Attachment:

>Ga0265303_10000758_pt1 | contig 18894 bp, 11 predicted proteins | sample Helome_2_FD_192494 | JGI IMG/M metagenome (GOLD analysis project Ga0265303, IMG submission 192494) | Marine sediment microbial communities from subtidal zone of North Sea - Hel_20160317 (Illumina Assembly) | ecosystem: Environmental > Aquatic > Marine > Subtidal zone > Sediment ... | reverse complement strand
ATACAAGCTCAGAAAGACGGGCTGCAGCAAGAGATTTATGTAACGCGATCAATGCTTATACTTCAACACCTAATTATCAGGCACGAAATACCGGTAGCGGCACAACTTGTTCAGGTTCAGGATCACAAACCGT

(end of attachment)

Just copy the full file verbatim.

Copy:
>Ga0265303_10000758_pt1 | contig 18894 bp, 11 predicted proteins | sample Helome_2_FD_192494 | JGI IMG/M metagenome (GOLD analysis project Ga0265303, IMG submission 192494) | Marine sediment microbial communities from subtidal zone of North Sea - Hel_20160317 (Illumina Assembly) | ecosystem: Environmental > Aquatic > Marine > Subtidal zone > Sediment ... | reverse complement strand
ATACAAGCTCAGAAAGACGGGCTGCAGCAAGAGATTTATGTAACGCGATCAATGCTTATACTTCAACACCTAATTATCAGGCACGAAATACCGGTAGCGGCACAACTTGTTCAGGTTCAGGATCACAAACCGT